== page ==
The 5 Best Ingredients to Bring Home from Mexico City

The 5 Best Ingredients to Bring Home from Mexico City

Lesley Tellez
Jun 18, 2013

Mexico City is my second home. I lived there for four years up until January, and I fell in love with its wild, chaotic energy. I fell even harder for the food — so much so that I went to Mexican cooking school and started my own culinary tourism business there.

In a few weeks I'll make my third trip back so far this year. I pack lightly as a rule, but when traveling to DF, I always take a second fold-up bag to fit all my purchases. (They're almost always food-related.)

Here are five essential ingredients that I like to buy when I'm back:

1. Dried chiles. You can get dried chiles in the United States, but in Mexico they're fresher and, of course, cheaper. I particularly like buying chiles de árbol, which are difficult to source here in New York. (Usually they're old and discolored, or they've been imported from Asia.) I also buy chile pasilla oaxaqueño, a super smoky, fruity pepper that tastes great in anything. I buy my chiles at the Mercado San Juan.

2. Chocolate. Mexico City's undergoing a bit of a chocolate renaissance, with a handful of new boutiques in Roma and Polanco. My favorite is La Casa Tropical, a sleek, well-designed brand that uses 100 percent Mexican cacao from Chiapas and Tabasco. Once you've tried it, La Abuelita will be a distant memory.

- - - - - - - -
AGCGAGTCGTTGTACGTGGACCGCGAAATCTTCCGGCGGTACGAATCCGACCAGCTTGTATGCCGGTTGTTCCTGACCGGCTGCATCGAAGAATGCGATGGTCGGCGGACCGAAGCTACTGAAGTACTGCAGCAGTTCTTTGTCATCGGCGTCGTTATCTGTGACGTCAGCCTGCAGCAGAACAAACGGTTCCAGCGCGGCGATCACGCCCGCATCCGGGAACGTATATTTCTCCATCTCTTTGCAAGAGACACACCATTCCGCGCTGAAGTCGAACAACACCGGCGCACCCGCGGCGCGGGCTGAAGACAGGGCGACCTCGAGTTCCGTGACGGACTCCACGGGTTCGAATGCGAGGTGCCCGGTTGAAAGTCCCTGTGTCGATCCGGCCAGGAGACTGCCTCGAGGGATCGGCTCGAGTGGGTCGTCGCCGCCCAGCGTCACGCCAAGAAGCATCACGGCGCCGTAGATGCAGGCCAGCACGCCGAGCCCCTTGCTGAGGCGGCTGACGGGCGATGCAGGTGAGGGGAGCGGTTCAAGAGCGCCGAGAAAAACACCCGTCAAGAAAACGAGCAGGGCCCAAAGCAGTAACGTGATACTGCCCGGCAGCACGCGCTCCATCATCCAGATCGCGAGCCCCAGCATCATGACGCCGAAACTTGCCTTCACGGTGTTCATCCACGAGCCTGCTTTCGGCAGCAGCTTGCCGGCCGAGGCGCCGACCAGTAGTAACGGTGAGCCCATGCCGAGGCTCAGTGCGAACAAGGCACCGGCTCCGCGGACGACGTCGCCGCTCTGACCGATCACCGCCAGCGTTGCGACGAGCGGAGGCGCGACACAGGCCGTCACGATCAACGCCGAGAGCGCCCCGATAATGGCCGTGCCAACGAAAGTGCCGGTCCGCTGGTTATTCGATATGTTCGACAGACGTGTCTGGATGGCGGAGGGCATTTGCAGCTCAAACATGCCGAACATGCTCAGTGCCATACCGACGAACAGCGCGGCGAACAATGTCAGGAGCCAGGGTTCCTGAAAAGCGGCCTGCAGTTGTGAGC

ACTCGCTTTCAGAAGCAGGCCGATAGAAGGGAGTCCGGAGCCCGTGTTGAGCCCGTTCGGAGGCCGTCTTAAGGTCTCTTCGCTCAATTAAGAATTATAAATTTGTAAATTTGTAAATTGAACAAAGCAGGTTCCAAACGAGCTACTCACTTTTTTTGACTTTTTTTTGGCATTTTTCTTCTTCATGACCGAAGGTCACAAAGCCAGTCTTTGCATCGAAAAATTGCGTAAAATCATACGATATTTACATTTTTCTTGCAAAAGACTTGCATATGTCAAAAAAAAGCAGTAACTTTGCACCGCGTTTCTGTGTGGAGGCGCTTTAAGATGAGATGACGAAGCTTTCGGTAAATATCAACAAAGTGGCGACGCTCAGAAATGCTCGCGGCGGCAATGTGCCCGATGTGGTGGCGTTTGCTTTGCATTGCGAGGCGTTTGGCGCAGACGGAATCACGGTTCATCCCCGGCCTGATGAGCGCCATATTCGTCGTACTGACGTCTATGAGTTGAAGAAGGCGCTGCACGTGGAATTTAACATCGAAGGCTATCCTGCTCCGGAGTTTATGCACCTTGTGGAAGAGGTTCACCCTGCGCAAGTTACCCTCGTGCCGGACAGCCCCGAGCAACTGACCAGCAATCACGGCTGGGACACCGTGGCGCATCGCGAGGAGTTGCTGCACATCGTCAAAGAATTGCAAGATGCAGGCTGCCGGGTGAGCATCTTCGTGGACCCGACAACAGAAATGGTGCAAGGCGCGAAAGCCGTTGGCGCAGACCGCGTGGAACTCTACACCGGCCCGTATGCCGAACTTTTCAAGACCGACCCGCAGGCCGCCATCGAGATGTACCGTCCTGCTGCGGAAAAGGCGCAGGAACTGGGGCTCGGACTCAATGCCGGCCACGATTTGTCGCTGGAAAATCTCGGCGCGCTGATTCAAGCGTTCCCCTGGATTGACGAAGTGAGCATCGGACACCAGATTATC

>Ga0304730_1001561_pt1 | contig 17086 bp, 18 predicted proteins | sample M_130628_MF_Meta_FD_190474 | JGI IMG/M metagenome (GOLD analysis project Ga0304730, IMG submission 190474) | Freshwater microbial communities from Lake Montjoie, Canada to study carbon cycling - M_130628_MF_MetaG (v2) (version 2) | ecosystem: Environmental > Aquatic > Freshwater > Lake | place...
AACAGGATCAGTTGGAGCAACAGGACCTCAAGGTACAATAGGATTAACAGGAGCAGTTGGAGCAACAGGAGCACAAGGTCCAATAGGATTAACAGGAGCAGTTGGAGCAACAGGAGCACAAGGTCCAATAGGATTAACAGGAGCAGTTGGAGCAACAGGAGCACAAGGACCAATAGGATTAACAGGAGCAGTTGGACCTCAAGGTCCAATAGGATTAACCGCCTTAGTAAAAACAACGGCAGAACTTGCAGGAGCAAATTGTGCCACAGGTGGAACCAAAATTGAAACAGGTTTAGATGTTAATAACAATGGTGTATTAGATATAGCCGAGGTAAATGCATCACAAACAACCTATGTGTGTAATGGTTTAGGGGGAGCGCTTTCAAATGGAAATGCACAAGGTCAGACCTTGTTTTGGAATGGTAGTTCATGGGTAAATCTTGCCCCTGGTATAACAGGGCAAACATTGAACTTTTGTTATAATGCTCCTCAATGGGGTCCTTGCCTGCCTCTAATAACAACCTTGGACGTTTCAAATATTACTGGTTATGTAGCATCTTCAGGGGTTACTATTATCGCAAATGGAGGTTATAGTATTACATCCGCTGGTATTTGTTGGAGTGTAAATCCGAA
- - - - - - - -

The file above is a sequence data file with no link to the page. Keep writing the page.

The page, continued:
3. Mezcal. I'm a big fan of this distilled spirit, particularly the artisanal varieties that use wild agave. I usually buy two small-batch bottles from friends in the industry, or from places like Sabrá Dios in Condesa, a tiny shop at Veracruz and Puebla streets.

4. Cheese. Mexico City has become a repository for good cheeses from all over the country. I buy cotija — the real stuff is earthy and slightly funky — from Lactography, an artisanal cheese distributor. I also love the Oaxacan vendor (there's only one) at the Mercado San Juan, who sells luscious, balled-up ropes of quesillo, a tangy string cheese. Wrap a few pieces in a tortilla with some bright green salsa, and my husband and I are instantly brought back to our old life.

5. Mole powder. Who makes mole from scratch anymore? Very few chilangos, it turns out, unless there's a wedding or other important festival coming up. The average person buys mole powder or paste — a homemade concentrate that's reconstituted with broth. Add the desired amount of liquid, and either chicken or veggies, and voila, you've got a mole dinner. The best part: you can pack the powder in your carry-on without hassle.

→ Visit Lesley's Culinary Tourism Tours: Eat Mexico

→ Visit Lesley's Culinary Blog: The Mija Chronicles

(Images: Lesley Tellez)

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